From a loan request to a sexual proposition


Like many international students in Australia, Tanisha* and Kavya* lost their jobs at the beginning of the COVID-19 pandemic. 

These desperate times forced them to turn to the Indian community in Australia to seek help.

Facebook groups for Indians in Australia are known to aid international students from India during their tough times. The two women had experienced the generosity of the online Indian community in Australia first- hand.  

Tanisha said she received assistance last year within hours when somebody stole her bike. 

“I needed a bike to do my job, and I posted on the Facebook group. Many members came forward to collect the money for me. The love and support I received were amazing,” Tanisha said. 

In March this year, however, when she turned to the group again, for help, her experience was very different. While she did receive assistance, it was often accompanied by vulgar messages. 

From a loan request to a sexual proposition

Tanisha’s family lives in the outskirts of Punjab, and she arrived in Australia on a student visa. Before COVID-19 hit, she worked towards paying her rent and also assisted her parents in paying her fees. 

However, this year in March, she lost her job and asked her brother in Germany for money. 

When the pandemic hit, there were delays in the money transfer. Tanisha was also running out of time to pay her fees. 

“I had already asked for an extension from my uni, and they were not willing to give me more time. I was short of $2000.” 

Due to her lack of options, Tanisha requested financial assistance to help her pay her university fees from the Indians in Australia Facebook Group. A man soon got back to her and offered her $2000 with an interest rate. 

She says that before giving her money, her potential predator did not attack her in any way and happily gave her the money with a set interest rate.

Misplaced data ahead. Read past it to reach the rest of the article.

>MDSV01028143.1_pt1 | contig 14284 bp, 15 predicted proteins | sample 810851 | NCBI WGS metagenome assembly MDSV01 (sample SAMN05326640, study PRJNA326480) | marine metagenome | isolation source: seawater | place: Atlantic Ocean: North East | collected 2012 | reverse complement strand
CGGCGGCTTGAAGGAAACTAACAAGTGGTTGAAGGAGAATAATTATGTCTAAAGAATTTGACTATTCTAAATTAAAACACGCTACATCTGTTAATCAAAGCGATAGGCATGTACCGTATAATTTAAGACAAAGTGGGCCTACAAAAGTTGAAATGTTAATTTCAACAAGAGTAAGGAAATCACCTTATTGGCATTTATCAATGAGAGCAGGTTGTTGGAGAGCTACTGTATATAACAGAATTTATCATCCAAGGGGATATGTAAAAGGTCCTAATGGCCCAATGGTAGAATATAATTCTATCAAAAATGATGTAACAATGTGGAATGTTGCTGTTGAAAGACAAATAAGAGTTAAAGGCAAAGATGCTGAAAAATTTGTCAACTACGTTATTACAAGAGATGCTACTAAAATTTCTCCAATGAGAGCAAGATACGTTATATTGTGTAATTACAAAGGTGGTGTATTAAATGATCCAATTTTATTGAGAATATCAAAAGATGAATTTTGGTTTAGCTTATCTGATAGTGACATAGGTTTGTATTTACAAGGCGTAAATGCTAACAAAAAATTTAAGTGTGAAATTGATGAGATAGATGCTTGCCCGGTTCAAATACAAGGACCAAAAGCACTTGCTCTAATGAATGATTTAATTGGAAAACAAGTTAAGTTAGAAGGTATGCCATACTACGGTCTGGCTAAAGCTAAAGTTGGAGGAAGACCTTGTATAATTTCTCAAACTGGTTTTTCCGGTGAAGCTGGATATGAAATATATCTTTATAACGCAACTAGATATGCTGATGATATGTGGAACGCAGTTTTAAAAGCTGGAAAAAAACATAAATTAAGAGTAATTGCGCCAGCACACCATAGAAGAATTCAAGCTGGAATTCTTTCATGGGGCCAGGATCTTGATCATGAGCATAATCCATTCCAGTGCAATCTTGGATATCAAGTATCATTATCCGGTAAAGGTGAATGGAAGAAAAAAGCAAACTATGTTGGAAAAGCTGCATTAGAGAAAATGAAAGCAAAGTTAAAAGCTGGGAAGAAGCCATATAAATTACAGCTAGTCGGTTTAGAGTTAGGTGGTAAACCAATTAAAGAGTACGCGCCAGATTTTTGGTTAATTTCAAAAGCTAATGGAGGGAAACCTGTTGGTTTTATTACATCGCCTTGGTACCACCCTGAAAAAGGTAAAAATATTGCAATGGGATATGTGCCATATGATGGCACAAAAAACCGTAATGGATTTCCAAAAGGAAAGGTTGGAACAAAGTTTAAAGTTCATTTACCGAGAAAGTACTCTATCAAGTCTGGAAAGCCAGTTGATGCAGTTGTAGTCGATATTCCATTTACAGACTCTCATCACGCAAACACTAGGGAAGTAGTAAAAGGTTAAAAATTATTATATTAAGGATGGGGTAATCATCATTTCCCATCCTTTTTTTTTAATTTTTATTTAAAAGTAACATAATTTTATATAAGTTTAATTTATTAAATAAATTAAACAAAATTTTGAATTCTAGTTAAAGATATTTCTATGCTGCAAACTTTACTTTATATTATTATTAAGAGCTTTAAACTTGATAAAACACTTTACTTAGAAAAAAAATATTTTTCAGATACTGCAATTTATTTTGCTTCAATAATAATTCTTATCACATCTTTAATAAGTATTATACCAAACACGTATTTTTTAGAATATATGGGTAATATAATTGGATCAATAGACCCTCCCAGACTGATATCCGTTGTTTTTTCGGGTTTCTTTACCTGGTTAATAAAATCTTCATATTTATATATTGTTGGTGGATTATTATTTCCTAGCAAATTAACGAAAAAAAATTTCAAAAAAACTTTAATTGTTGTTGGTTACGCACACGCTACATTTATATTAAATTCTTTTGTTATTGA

“After he gave me the money, he started sending me messages. He asked for sexual favours.”

The man later messaged Tanisha saying that he was married but not sexually satisfied. He offered her or her friends an additional $200 to have sexual intercourse with him. 

“His sexual life information was uncalled for as I was not interested in his personal life, we just had a business relationship where I borrowed money from and returned it with monthly interest,” Tanisha said. 

Tanisha returned the money within three days and blocked him because she was disturbed by the messages. 

“I had the resources to return him the money, and so I did not fall into his trap, but what if someone was desperate? What happens then?”  

Tanisha was scared by these messages and didn’t feel safe anywhere. 

“I have never had to face anything like this at home. It is so new, and somehow I feel I am doing something wrong. I felt unsafe as that man also knows where I live,” Tanisha said. 

Uncommon predatory behaviour going unchecked 

Tanisha’s is not an isolated incident. Kavya* too was a victim of online sexual harassment.

In 2019, Tanisha was only 18 years old when she arrived in Melbourne to finish her degree and settle in Australia. 

Merely five months later, she was jobless and in dire need of money to pay her rent. 

Grabbing this opportunity to start a small business to cope, she decided to make a promotional post on the Facebook community group. 

“I didn’t want to bother my parents for money; they are going through a tough time as well. That is why I resorted to my community in Australia for help. They are supposed to be my people,” Kavya said. 

Kavya was receiving offensive messages asking for ‘happy ending massages’ and sexual favours in exchange for the money. 

“I was selling a product, you buy it, and you pay me for it, it’s simple really. My post never suggested anything even mildly related to me providing sexual favours.” 


Uninvited and unprovoked messages that Kavya received. Source: Supplied

Initially, she blamed herself and started blocking people. She even had to shut down her business for a few days.